Can you break people off into a group conversation or activity?

Can you use slides for visual learners?

Can you provide a workbook for people to take notes?


  1. Decide how you’re going to facilitate interaction and participation
  2. Make sure to allow enough time for getting in and out of the activities


You create a talk that keeps your audience engaged with you and your material


You’ve created your offer, story, message, structure, and audience participation. Your talk is done. Now what?

Now you practice! Practice in the mirror, with a friend, or record yourself on your phone. 

The more you practice, the more comfortable you’re going to be with your content, the more you’ll be able to focus on tweaking your delivery. 

The best advice is to slow down and breathe. 

You’re not expected to memorize your talk, but be practiced enough with your content so you can look up to see the people in front of you and connect with them in the moment.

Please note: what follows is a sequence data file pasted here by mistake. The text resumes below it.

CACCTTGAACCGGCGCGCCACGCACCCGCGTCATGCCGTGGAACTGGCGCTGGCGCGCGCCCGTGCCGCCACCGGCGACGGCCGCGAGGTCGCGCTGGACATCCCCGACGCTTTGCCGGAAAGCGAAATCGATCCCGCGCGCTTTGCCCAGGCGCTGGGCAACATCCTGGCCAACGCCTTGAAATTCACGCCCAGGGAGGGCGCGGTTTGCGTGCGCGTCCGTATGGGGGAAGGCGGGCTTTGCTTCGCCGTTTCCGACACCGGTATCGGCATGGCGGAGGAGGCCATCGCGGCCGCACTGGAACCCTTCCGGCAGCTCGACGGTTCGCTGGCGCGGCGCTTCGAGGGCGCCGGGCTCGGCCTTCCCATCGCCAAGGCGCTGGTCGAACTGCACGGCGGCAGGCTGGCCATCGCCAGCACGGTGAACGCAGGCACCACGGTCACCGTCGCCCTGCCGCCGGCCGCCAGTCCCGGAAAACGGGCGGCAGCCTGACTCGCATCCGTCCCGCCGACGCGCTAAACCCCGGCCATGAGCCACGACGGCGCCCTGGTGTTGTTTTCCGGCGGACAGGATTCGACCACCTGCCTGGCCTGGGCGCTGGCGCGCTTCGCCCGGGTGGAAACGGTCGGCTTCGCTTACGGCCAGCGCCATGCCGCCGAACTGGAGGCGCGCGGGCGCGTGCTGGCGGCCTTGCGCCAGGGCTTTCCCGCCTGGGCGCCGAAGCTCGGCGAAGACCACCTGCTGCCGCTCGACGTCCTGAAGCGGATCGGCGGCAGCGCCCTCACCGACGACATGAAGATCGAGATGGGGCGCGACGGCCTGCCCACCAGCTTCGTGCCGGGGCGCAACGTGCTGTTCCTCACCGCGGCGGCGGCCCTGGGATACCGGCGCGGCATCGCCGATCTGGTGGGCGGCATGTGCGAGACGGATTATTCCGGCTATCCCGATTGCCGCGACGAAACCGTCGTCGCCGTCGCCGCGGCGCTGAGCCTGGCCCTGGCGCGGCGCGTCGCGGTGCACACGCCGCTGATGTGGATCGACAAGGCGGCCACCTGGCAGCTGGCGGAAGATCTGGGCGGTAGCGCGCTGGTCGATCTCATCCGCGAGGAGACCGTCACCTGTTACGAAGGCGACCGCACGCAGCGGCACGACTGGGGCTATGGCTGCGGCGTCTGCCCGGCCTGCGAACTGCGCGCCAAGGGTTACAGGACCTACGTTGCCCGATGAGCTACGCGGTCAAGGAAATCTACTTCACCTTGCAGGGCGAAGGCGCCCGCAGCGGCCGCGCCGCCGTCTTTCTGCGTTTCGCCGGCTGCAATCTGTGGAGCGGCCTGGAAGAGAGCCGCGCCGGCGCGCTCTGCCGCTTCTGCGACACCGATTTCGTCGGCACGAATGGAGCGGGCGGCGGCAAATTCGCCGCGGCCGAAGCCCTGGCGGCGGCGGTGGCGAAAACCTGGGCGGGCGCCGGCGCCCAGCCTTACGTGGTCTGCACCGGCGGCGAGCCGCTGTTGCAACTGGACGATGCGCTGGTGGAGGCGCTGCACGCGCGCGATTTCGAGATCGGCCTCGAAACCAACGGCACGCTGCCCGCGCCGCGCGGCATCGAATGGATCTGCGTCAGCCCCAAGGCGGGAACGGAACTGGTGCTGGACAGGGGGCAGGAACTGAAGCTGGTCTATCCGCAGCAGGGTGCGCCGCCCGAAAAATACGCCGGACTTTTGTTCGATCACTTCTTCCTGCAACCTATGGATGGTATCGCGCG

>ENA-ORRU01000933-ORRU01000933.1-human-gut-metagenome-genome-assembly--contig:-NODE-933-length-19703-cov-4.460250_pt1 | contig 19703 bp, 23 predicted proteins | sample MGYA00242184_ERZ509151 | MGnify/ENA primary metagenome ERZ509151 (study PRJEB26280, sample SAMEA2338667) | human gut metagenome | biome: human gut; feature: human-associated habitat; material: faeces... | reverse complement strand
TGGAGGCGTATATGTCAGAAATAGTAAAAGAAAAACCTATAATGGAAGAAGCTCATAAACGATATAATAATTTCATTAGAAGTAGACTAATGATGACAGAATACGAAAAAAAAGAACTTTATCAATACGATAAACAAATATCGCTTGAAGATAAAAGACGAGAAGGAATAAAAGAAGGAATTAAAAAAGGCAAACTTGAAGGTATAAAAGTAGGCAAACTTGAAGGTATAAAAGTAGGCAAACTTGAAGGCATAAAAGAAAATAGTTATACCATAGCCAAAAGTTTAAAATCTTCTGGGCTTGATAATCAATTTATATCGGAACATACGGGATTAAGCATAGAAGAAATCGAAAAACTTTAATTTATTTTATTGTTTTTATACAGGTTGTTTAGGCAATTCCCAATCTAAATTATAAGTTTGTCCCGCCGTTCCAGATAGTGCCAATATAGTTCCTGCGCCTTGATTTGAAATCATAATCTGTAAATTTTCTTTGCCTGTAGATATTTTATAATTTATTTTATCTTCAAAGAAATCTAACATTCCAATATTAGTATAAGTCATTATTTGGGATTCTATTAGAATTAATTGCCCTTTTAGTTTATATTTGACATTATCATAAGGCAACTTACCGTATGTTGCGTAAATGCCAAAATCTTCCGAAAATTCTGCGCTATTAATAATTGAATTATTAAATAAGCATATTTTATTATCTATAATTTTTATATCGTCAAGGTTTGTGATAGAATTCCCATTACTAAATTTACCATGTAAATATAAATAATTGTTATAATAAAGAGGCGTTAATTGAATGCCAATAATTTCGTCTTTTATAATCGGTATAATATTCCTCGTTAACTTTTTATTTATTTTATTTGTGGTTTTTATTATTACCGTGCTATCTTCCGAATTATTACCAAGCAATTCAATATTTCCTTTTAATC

Ultimately, the energy you show up with, and the truth you’re telling are more important than whether you say “Um” or not.


  1. Slow down and breathe
  2. Make use of the pause
  3. Vary your tempo and volume


You remember you’re after connection, not perfection. 


You have your offer, story, message, structure, and audience participation, and you’ve practiced your talk, well done!

The problem is you’re still nervous!

Actually, nerves aren’t a problem. It’s normal to be nervous when you’re doing something new, when you’re taking a risk and you’re in the spotlight. 

You know yourself best. 

Do you need to go for a brisk walk before speaking? 

Do you need a quiet space for yourself? 

Do you need to eat lightly? Avoid caffeine? Double up on caffeine? Make sure you have water?

Do you have an intentional thought you can think that makes you feel powerful or brave or bold?

Breathing exercises can calm us down when anxiety strikes before speaking. Deep breathing in for a count of four and out for a count of six calms our nervous systems. 


  1. Have an intentional thought on hand that makes you feel brave
  2. Practice breathing exercises ahead of time
  3. Remind yourself that this is just one speech and your future does not ride on this one moment


You may still be nervous, but you’re able to manage your nerves with tools you’ve practiced ahead of time